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While Yet we may

Harry 'Breaker' Harbord Morant 1864 (Bridgwater, Somerset) – 1902 (Pretoria)



Ancient, wrinkled dames and jealous -
  They whom joyless Age downcasts -
And the sere, gray-bearded fellows
  Who would fain re-live their pasts -
These, the ancients, grimly tell us:
  'Vows are vain, and no love lasts.'

Fleeting years fulfil Fate's sentence,
  Eyes must dim, and hair turn gray,
Age bring wrinkles, p'rhaps repentance;
  Youth shall quickly hie away,
And that time when youth has went hence,
  We - and love - have had our day.

Let the world, and fuming, fretting,
  Busy worldlings pass us by,
Bent on piles of lucre getting -
  They shall lose it when they die;
Past and future, sweet! forgetting -
  Seize the present ere it fly.

Your bright eyes are soft and smiling,
  Pouting lips are moist and red,
And your whispers wondrous wiling -
  Surely they would quick the dead -
And these hours they're now beguiling,
  All too hasty will have fled.

Years may bring a dole of sorrow,
  Time enough to fast and pray,
From the present pleasures borrow,
  Let the distant future pay;
Leave the penance for the morrow,
  Sweetheart! love and laugh to-day.

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Submitted on May 13, 2011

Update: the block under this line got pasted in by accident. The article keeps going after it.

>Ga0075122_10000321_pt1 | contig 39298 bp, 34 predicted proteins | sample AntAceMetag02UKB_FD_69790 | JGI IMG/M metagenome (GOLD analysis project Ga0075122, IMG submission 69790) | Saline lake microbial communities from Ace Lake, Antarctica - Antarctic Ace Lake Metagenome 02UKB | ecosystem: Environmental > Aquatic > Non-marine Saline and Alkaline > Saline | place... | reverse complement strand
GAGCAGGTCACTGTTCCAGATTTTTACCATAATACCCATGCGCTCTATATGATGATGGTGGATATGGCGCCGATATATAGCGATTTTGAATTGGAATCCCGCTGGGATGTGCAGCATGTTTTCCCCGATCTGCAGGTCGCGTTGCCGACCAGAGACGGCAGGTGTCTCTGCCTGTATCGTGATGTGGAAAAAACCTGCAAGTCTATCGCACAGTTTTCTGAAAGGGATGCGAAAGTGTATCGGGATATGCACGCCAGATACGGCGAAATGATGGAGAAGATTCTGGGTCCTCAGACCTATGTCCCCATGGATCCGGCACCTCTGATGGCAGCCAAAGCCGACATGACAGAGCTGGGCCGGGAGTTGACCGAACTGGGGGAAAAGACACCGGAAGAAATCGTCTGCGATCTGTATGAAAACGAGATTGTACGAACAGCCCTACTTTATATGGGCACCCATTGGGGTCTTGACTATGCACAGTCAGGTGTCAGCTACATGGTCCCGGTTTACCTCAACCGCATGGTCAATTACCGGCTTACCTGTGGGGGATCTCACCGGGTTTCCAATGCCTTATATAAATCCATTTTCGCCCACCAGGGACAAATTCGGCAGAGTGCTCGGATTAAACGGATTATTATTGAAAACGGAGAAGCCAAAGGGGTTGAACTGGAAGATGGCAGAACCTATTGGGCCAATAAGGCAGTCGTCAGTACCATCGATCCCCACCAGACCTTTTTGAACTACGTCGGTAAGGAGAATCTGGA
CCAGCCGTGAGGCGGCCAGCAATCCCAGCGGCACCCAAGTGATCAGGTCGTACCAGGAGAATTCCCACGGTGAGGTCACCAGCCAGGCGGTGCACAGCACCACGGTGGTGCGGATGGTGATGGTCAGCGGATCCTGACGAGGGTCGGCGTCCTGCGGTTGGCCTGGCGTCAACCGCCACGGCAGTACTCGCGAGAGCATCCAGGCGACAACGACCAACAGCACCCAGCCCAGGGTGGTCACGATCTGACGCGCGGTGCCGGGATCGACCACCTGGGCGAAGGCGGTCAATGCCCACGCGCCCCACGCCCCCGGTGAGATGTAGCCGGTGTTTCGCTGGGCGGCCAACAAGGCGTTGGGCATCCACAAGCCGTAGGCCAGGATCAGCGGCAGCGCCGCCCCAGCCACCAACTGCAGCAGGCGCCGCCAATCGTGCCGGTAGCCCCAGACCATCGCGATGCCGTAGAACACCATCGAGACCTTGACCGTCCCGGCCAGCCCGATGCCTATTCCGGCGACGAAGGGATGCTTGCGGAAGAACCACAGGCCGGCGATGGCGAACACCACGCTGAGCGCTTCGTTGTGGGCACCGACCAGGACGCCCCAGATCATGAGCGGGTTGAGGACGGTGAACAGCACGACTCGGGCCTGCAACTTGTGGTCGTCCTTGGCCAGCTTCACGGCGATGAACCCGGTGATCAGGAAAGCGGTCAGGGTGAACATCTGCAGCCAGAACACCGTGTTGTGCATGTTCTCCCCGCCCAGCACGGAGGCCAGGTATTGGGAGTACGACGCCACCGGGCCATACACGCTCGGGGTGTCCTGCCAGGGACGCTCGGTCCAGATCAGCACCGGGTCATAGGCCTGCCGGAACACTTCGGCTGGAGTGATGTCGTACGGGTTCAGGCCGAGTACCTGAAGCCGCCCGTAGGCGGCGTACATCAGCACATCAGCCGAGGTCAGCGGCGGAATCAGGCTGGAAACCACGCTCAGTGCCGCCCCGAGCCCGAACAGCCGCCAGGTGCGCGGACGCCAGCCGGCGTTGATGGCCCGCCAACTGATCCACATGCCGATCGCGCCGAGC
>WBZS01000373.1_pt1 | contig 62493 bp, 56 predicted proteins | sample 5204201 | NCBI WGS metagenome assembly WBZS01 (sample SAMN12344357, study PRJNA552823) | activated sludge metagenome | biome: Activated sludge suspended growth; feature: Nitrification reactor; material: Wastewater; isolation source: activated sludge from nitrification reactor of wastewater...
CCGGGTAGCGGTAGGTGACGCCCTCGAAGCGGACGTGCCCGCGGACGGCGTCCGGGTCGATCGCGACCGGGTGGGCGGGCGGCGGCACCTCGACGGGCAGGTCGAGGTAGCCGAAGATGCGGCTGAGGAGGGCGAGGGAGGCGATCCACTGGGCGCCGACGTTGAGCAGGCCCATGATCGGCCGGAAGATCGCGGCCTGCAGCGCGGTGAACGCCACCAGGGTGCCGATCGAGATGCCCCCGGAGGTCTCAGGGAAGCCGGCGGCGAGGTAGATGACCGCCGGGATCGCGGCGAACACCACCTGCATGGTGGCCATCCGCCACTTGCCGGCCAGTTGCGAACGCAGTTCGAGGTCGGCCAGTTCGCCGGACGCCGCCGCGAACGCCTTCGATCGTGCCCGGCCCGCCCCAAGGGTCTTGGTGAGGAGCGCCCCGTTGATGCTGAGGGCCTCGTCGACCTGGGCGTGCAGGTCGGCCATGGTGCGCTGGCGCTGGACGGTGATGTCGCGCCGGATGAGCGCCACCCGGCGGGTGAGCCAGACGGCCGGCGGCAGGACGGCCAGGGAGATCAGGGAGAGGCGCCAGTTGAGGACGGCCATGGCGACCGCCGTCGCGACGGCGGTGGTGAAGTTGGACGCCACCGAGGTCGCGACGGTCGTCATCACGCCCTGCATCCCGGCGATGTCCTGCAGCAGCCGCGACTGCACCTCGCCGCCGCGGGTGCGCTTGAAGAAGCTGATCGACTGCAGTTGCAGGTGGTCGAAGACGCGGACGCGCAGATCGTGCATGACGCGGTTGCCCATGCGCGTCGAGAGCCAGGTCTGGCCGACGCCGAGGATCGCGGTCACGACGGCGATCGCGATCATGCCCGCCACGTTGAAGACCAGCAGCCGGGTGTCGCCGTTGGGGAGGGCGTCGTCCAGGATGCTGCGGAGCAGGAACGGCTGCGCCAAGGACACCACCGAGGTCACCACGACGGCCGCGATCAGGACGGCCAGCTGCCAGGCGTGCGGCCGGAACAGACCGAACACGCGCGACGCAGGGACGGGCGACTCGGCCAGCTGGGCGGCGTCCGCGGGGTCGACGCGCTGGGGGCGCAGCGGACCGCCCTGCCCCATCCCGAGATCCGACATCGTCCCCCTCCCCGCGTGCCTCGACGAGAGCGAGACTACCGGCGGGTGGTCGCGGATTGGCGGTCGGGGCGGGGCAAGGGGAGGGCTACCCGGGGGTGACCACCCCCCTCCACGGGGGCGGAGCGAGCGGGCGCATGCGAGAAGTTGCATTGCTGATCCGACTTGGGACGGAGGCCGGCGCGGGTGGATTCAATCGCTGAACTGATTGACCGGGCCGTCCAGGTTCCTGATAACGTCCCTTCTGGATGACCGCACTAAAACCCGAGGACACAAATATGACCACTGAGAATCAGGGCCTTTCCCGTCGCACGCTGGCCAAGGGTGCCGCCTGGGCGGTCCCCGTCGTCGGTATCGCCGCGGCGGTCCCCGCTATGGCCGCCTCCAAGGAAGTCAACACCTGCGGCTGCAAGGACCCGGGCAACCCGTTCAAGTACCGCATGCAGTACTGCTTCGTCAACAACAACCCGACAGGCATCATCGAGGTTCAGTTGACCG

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Harry 'Breaker' Harbord Morant

Harry "Breaker" Harbord Morant (born Edwin Henry Murrant, 9 December 1864 – 27 February 1902) was an Anglo-Australian drover, horseman, bush poet and military officer, who was convicted and executed for murder during the Second Anglo-Boer War. While serving with the Bushveldt Carbineers during the Second Anglo-Boer War, Lieutenant Morant was arrested and court-martialed for war crimes—one of the first such prosecutions in British military history. According to military prosecutors, Morant retaliated for the death in combat of his commanding officer with a series of revenge killings against both Boer POWs and many civilian residents of the Northern Transvaal. more…

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